Trevor J. Barnes

Wikipedia open wikipedia design.

Trevor John Barnes
Trevor Barnes at UBC (2017).jpg
Barnes in 2017
Born (1956-07-14) July 14, 1956 (age 63)
London, England
Scientific career
FieldsEconomic geography

Trevor John Barnes, FBA (born 14 July 1956, London, England) is a British geographer and Professor of Economic geography at the University of British Columbia.


Trevor Barnes received his Ph.D. in 1983 at University of Minnesota with a thesis under the supervision of Eric Sheppard titled The Geography of Value, Production, and Distribution: Theoretical Economic Geography after Sraffa. Barnes began his career as a spatial scientist, but in recent years his interest has moved to the history of economic geography. His current projects concern the history of geography's quantitative revolution; epistemological pluralism in economic geography; the institutional analysis of forestry with Roger Hayter; and creative industries.[1] His co-edited volume, Writing Worlds helped initiate geography's turn towards questions of discourse; it has been widely cited by researchers studying the geography of media and communication. In 2014 he was elected a Corresponding Fellow of the British Academy.[2] In 2019, Barnes was awarded the Royal Geographical Society's Founder’s Medal for his "sustained excellence and pioneering developments in the field of economic geography." [3]

Barnes is considered by notable geographers as a "Key Thinker on Space and Place"[4] and in 2011 was made a Fellow of the Royal Society of Canada.[5] In 2012, he was given the Ellen Churchill Semple award at the Department of Geography, University of Kentucky.[6]


  • Sheppard, E., and Barnes, T.J. The Capitalist Space Economy: Geographical Analysis After Ricardo, Marx and Sraffa. London: Unwin Hyman, 1990.
  • Barnes, T.J., and Duncan, J.S. (eds.) Writing Worlds: Texts, Discourses and Metaphors in the Interpretation of Landscape. London: Routledge, 1992.
  • Barnes, T. J. Logics of Dislocation: Models, Metaphors, and Meanings of Economic Space. New York: The Guilford Press, 1995.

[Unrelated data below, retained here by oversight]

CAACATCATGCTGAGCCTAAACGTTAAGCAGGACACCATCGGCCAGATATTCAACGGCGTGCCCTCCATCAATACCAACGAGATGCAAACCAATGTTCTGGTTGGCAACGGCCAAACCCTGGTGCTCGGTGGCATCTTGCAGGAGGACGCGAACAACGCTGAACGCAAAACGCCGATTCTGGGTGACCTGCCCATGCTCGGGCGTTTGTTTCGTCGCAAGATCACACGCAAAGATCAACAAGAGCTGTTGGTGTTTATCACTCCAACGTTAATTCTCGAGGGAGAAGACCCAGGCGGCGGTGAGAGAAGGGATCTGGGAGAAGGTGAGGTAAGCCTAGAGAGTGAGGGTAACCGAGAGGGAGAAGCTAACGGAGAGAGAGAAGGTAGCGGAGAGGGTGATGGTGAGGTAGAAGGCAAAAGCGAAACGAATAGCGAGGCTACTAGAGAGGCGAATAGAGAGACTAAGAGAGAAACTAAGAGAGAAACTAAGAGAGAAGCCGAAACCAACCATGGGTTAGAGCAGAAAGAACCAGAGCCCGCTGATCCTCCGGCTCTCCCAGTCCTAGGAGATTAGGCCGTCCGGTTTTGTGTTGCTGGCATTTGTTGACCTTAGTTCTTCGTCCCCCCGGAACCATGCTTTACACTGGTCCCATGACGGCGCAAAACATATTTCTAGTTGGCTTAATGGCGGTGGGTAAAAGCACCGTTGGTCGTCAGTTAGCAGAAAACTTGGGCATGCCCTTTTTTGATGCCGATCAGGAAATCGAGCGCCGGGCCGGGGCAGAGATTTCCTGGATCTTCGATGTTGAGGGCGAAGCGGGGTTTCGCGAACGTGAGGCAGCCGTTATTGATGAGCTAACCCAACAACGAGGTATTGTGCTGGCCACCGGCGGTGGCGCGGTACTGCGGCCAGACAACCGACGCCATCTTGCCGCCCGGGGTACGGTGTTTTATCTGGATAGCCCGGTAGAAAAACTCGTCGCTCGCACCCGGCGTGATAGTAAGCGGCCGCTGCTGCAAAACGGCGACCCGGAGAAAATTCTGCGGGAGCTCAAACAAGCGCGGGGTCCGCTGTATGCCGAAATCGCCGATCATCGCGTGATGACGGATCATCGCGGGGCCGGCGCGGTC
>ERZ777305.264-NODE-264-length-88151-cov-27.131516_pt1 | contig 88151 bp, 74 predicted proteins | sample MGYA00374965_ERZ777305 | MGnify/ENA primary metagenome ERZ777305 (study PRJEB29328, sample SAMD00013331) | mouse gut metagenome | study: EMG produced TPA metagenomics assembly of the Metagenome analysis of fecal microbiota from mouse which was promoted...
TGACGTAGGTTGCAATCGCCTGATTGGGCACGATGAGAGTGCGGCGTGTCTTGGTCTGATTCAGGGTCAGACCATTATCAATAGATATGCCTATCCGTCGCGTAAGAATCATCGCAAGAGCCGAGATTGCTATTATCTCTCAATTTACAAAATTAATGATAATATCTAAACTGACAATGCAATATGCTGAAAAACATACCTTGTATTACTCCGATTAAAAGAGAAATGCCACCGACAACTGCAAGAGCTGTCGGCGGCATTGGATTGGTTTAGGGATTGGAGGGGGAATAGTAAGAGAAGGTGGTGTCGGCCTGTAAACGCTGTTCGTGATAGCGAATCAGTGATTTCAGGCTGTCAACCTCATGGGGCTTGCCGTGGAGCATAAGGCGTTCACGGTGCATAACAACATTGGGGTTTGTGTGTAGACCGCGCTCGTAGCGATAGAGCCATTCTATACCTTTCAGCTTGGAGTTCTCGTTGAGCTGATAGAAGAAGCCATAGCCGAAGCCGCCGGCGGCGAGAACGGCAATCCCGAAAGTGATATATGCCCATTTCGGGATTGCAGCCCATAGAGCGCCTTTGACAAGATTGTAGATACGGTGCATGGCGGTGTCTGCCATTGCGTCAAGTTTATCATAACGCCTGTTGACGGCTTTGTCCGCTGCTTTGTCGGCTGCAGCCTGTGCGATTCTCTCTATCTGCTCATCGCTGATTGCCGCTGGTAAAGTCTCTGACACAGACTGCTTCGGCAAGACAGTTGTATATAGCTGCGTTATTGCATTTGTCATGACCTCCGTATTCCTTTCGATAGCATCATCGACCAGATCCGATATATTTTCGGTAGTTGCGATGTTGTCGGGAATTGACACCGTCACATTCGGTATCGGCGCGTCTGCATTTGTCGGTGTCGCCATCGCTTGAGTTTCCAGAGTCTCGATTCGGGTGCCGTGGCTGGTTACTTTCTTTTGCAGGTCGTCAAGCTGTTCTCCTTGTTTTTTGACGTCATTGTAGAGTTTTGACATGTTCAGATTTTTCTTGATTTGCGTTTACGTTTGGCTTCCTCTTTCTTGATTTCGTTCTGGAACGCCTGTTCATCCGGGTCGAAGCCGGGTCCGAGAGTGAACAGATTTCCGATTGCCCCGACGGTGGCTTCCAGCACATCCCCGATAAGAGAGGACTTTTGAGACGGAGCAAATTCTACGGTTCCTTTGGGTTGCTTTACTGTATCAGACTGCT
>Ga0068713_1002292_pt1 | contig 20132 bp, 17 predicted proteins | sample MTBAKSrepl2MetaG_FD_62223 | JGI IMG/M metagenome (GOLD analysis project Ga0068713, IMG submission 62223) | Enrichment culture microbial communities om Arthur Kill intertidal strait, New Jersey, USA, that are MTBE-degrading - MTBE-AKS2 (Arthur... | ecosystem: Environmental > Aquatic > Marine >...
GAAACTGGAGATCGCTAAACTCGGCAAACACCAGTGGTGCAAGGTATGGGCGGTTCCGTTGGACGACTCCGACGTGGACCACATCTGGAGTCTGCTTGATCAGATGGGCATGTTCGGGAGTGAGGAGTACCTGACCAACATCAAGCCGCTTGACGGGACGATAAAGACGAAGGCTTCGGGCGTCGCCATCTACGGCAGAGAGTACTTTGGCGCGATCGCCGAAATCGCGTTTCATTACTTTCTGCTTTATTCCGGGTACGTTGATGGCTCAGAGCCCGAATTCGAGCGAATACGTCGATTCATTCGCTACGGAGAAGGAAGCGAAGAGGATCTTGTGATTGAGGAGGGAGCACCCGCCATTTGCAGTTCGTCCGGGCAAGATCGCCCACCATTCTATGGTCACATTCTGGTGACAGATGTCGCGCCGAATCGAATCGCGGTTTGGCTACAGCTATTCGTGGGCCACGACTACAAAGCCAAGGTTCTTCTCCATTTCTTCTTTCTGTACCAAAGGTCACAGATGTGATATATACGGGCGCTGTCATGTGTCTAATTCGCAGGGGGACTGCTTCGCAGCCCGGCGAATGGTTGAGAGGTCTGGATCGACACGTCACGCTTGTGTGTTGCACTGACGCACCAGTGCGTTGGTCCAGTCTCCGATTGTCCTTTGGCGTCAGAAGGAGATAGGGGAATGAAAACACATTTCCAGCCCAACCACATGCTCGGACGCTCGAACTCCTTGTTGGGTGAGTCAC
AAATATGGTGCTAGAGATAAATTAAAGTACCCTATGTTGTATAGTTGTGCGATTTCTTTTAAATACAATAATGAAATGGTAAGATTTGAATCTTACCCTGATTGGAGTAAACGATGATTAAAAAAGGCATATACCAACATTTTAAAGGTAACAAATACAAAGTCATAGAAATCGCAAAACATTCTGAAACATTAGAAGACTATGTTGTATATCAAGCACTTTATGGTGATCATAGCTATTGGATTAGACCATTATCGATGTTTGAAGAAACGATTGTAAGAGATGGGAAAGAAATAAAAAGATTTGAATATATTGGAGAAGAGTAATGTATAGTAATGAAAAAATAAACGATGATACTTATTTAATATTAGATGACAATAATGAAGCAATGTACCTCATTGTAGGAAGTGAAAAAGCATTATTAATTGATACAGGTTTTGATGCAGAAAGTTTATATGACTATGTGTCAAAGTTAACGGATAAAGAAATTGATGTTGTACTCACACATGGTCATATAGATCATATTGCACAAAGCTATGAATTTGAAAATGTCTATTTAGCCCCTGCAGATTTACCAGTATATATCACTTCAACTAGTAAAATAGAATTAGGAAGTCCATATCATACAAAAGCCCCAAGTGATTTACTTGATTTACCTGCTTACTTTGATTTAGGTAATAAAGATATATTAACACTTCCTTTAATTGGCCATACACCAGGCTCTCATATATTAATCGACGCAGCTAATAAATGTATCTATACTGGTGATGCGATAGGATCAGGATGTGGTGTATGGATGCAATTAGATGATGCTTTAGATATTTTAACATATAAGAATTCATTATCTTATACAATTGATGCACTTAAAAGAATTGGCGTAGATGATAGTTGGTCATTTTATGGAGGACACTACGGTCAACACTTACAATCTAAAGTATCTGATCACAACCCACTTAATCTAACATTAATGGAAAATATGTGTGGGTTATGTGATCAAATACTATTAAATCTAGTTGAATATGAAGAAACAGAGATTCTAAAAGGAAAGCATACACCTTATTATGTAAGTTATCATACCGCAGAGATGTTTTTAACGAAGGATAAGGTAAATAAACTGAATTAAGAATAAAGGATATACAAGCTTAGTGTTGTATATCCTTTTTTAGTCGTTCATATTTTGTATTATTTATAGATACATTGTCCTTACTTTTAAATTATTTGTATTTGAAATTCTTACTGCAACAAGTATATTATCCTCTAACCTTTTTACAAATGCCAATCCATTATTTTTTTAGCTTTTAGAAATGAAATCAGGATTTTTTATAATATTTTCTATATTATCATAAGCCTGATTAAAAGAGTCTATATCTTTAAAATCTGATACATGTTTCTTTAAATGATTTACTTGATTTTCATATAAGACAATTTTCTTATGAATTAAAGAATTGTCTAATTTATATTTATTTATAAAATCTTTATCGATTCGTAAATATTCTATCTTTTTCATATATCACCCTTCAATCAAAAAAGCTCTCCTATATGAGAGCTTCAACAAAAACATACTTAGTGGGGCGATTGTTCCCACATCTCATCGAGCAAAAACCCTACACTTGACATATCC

• Barnes, T.J., Gregory, D. (eds.) Reading Human Geography: The Poetics and Politics of Inquiry. New York: Wiley, 1997.
  • Barnes, T. J. and Hayter, R. (eds.) Troubles in the Rainforest: British Columbia's Forest Economy in Transition. Victoria: Western Geographical Press, 1997.
  • Barnes, T. J. and Gertler, M. S. (eds.) The New Industrial Geography: Regions, Regulation and Institutions. London: Routledge, 1999.
  • Sheppard, E. and Barnes, T. J. (eds.) A Companion to Economic Geography. Oxford: Blackwell, 2000.
  • Barnes, T. J., Peck, J., Sheppard, E., and Tickell, A. (eds.) Reading Economic Geography. Oxford: Blackwell, 2003.
  • Tickell, A., Sheppard, E., Peck, J., and Barnes, T. J. (eds.) Politics and Practice in Economic Geography. London:Sage, 2007.
  • Barnes, T. J., Peck, J., and Sheppard, E. (eds.) The Wiley-Blackwell Companion to Economic Geography. Chichester: Wiley-Blackwell, 2012.

Further reading[edit]

  • Susanne Reimer. Trevor Barnes. In: Phil Hubbard, Rob Kitchin, Gill Valentine (editors). Key Thinkers on Space and Place. SAGE Publications, 2004, p. 22-26. ISBN 978-0-7619-4963-3


  1. ^ Trevor J. Barnes at University of British Columbia.
  2. ^ "British Academy announces 42 new fellows". Times Higher Education. 18 July 2014. Retrieved 18 July 2014.
  3. ^ "Royal Geographical Society - Medals and award recipients announced". Retrieved 2019-07-15.
  4. ^ Source: Susanne Reimer. Trevor Barnes. In: Phil Hubbard, Rob Kitchin, Gill Valentine (editors). Key Thinkers on Space and Place (1. edition). SAGE Publications, 2004, p.22-26. ISBN 978-0-7619-4963-3
  5. ^ "Class of 2011: List of New Fellows" (PDF). Royal Society of Canada.
  6. ^ Ellen Churchill Semple Day (accessed 30 June 2015)

External links[edit]

This page is based on a Wikipedia article written by contributors (read/edit).
Text is available under the CC BY-SA 4.0 license; additional terms may apply.
Images, videos and audio are available under their respective licenses.